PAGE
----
I wish I could weave a proper narrative connecting the two issues I mention in the title of this post. But beyond the obvious facts that a natural pandemic or bioterrorist attack could strain medical and public health resources at every level to the breaking point, thus requiring what is referred to as “crisis standards of care” –the basic concept of expending available if limited resources in helping the most people instead of just a few at everyday levels of effort where everything possible is tried to save lives. Alternatively, there are scenarios that could require crisis standards of care that aren’t related to biology, say a nuclear attack, or biological attacks or naturally occurring outbreaks of disease that can be adequately responded to without extraordinary measures.
All that a wordy explanation that the following is just for your information in case you missed it.
The first is a collection of biosecurity-related articles from the journal Biosecurity and Bioterrorism: Biodefense Strategy, Practice, and Science. The publishers, the Center for Biosecurity at the University of Pittsburgh Medical Center, describe this effort as looking back at progress made over the past decade:
To document and synthesize the achievements of the past decade and help chart the direction of future efforts, the Center for Biosecurity, with support from the Sloan Foundation, has assembled this series of 7 review articles as a special feature A Decade in Biosecurity. These articles, commissioned by the Center and peer reviewed, describe the current state of affairs in biosecurity policy and practice, identify remaining challenges and priorities, and articulate priorities for the field in the years ahead. The articles are authored by leaders in the field, with topics chosen to address the most critical policy issues and to offer recommendations for the future.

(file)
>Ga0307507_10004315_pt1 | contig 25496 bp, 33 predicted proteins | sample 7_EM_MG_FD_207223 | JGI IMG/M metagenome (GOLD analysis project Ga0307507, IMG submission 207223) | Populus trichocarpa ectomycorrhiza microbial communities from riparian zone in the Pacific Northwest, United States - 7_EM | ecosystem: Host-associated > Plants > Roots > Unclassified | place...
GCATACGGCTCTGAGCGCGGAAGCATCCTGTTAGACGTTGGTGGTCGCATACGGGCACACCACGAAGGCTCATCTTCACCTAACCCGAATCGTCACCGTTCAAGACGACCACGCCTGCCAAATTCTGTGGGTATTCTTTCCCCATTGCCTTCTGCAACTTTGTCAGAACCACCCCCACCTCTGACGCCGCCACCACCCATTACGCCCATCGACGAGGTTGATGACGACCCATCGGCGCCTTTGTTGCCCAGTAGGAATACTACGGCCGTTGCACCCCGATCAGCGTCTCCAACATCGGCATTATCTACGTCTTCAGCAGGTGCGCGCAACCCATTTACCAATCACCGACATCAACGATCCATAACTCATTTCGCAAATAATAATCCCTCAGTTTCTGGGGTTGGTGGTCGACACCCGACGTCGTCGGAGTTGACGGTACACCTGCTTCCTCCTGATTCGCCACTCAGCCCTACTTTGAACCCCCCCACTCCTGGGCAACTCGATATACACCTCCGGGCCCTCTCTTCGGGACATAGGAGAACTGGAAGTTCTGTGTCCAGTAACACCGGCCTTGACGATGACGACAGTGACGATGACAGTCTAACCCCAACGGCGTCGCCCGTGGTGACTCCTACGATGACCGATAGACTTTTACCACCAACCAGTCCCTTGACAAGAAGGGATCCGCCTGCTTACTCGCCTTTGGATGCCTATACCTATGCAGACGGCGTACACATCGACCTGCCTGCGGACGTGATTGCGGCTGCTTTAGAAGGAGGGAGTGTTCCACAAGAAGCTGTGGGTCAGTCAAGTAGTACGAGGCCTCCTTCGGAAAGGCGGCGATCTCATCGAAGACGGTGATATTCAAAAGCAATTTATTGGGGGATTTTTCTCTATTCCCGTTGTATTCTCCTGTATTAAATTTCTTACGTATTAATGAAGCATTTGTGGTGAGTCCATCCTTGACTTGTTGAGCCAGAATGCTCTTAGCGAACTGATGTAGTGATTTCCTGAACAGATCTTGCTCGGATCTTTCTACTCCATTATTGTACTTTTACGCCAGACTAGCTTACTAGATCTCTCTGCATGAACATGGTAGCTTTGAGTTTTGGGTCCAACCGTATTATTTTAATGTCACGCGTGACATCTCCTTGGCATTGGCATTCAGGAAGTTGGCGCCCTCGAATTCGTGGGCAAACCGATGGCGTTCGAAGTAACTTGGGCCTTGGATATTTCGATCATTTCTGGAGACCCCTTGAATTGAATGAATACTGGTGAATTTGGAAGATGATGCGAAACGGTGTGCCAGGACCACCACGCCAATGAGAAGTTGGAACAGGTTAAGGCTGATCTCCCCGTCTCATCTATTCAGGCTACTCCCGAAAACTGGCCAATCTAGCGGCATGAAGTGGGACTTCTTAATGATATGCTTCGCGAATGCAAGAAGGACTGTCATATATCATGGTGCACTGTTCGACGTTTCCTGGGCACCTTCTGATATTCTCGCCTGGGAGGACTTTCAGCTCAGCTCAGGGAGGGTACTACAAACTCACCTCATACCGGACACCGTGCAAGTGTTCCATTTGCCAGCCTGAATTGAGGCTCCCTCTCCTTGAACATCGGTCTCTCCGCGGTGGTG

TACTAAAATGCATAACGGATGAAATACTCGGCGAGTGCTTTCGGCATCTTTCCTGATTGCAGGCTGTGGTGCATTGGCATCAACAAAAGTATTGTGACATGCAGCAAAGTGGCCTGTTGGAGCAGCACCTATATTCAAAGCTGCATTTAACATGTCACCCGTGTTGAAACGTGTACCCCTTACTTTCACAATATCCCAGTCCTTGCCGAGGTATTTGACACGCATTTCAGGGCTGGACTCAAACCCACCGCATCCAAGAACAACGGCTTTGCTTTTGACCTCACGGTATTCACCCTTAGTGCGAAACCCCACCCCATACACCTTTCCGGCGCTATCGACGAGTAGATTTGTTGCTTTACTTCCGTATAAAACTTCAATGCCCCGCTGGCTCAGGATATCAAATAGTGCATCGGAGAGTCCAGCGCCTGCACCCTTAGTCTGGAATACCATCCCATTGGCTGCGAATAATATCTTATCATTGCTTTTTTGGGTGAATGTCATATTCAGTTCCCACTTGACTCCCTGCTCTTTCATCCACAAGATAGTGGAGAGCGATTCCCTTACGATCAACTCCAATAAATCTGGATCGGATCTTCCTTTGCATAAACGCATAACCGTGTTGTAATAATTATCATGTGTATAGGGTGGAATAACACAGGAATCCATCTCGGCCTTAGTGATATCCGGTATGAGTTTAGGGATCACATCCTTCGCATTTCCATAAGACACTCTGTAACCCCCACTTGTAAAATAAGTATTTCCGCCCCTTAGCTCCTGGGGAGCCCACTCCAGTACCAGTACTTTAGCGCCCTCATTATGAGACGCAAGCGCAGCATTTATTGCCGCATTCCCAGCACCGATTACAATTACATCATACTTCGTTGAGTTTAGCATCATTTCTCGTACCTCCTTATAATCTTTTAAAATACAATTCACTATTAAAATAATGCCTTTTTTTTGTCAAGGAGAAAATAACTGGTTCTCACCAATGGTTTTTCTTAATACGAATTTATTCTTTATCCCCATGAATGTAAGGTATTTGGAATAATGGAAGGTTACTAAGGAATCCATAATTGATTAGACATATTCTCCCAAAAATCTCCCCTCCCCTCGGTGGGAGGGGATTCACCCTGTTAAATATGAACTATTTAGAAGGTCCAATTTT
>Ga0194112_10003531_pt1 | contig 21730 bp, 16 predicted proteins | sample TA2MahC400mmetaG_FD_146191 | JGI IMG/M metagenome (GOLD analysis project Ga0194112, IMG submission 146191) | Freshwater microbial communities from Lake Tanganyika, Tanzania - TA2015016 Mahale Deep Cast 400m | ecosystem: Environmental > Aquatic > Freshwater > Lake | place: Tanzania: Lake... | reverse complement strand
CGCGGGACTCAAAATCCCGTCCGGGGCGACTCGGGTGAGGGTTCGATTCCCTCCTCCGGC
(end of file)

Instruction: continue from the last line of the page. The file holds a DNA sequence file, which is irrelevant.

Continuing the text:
Hopefully they won’t mind me reproducing their content page below:
Public Health Surveillance and Infectious Disease Detection
By Stephen S. Morse
Despite improvements in the past decade, public health surveillance capabilities remain limited and fragmented, with uneven global coverage. Recent initiatives provide hope of addressing this issue, and new technological and conceptual advances could, for the first time, place capability for global surveillance within reach.
Read article | Journal contents
Preventing Biological Weapon Development Through the Governance of Life Science Research
By Gerald L. Epstein
Since before the September 11 attacks, the science and security communities in the U.S. have struggled to develop governance processes that can simultaneously minimize the risk of misuse of the life sciences, promote their beneficial applications, and protect the public trust.
Read article | Journal contents
The Evolution of Law in Biopreparedness
By James G. Hodge, Jr.
Over the past 10 years, a transformative series of legal changes have effectively (1) rebuilt components of federal, state, and local governments to improve response efforts; (2) created a new legal classification known as “public health emergencies”; and (3) overhauled existing legal norms defining the roles and responsibilities of public and private actors in emergency response efforts. Read article | Journal contents
A Decade of Countering Bioterrorism: Incremental Progress, Fundamental Failings
By Richard Danzig
This article suggests that our responses over the past decade can be sorted into 4 levels in order of increasing difficulty: we rapidly appropriated funds, augmented personnel, and mandated reorganization of agencies; we amplified ongoing efforts; we have so far had only glimmers of possibility in evolving new strategies to deal with this largely unprecedented problem; and, still to be realized, we need to overcome resistances inherent in our country’s cultural and political framework. Read article | Journal contents